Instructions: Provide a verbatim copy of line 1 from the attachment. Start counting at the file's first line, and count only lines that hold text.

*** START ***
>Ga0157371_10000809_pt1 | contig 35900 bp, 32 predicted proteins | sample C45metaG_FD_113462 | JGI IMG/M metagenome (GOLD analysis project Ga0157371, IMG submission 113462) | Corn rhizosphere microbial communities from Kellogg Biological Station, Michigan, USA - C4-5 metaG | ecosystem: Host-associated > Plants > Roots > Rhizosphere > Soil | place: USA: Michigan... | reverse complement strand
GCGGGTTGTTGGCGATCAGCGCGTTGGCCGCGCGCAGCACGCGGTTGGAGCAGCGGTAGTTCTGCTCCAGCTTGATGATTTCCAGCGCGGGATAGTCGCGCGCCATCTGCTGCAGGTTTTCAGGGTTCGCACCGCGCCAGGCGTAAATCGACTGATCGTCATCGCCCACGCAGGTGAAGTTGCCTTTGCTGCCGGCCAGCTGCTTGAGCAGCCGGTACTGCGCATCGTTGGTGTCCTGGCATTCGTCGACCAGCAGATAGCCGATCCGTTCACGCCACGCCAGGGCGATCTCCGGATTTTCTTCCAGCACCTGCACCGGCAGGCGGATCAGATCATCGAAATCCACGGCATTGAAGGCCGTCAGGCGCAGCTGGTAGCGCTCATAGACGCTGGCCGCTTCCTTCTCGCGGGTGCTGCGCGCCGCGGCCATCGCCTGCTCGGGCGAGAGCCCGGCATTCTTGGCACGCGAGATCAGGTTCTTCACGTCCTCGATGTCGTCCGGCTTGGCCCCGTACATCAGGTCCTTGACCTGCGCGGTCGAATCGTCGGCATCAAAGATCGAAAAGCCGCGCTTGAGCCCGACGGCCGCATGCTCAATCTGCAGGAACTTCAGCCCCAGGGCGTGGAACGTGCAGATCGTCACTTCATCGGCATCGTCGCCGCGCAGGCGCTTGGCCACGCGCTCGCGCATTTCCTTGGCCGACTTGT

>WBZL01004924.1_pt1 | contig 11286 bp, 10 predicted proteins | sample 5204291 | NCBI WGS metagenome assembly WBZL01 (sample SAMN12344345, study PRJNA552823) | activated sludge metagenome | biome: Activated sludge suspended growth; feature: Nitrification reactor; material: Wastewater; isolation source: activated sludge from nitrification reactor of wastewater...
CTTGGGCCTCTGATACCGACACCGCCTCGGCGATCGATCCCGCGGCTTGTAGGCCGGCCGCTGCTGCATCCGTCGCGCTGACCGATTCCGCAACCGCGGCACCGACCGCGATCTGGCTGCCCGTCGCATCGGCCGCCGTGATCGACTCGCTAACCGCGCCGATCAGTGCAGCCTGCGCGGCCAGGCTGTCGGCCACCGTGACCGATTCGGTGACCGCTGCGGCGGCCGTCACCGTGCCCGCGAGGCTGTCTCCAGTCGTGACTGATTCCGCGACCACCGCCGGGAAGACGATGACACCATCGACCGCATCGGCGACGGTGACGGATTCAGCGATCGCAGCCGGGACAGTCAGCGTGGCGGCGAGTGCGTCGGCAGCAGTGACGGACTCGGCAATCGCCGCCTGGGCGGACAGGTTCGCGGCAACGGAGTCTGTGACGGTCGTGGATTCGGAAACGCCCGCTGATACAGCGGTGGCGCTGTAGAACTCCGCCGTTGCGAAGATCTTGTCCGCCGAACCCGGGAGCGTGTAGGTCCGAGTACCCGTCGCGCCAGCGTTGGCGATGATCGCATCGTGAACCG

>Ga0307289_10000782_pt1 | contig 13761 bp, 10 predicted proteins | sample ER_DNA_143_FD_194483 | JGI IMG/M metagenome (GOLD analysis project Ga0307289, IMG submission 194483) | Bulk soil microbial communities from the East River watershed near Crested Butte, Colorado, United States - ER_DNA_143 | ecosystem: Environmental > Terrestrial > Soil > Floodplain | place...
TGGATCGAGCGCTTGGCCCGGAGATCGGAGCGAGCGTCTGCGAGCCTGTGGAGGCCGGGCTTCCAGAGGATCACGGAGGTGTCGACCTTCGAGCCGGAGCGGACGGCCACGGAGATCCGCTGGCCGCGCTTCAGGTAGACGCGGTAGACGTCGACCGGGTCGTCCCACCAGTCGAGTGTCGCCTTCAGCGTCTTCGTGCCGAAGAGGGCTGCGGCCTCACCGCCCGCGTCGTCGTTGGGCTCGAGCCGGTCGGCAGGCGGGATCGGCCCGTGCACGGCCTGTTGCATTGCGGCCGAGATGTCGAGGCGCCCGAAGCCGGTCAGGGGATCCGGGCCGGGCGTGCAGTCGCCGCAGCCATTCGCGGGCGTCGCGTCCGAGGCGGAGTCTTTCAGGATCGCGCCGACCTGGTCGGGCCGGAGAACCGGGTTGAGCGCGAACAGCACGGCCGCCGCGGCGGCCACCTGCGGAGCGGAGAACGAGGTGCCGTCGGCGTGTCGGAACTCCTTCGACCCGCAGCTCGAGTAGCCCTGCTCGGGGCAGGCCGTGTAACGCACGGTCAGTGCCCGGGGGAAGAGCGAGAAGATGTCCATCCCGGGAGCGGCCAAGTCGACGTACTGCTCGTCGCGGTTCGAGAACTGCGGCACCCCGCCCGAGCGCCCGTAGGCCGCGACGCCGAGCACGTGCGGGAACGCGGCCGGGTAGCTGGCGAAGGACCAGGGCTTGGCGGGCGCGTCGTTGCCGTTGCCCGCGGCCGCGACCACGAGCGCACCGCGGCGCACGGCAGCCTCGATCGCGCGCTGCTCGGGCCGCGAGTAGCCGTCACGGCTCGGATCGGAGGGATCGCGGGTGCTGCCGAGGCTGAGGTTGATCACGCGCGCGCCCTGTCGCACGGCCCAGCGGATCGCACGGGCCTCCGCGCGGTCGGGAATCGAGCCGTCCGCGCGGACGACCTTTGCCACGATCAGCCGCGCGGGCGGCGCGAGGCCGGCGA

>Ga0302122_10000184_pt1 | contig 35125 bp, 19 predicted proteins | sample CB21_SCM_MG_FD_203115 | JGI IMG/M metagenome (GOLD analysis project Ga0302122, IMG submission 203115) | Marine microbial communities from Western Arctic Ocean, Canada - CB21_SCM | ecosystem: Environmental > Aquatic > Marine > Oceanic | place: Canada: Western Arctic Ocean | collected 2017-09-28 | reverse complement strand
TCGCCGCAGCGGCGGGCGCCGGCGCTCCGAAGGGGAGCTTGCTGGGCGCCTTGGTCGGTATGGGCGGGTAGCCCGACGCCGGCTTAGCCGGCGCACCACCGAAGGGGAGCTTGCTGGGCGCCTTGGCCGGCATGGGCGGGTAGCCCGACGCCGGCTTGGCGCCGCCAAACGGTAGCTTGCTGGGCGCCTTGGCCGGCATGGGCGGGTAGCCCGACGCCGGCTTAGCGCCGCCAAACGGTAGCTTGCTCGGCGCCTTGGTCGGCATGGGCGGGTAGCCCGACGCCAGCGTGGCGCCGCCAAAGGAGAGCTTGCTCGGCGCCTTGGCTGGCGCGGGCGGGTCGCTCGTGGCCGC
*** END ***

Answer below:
>Ga0157371_10000809_pt1 | contig 35900 bp, 32 predicted proteins | sample C45metaG_FD_113462 | JGI IMG/M metagenome (GOLD analysis project Ga0157371, IMG submission 113462) | Corn rhizosphere microbial communities from Kellogg Biological Station, Michigan, USA - C4-5 metaG | ecosystem: Host-associated > Plants > Roots > Rhizosphere > Soil | place: USA: Michigan... | reverse complement strand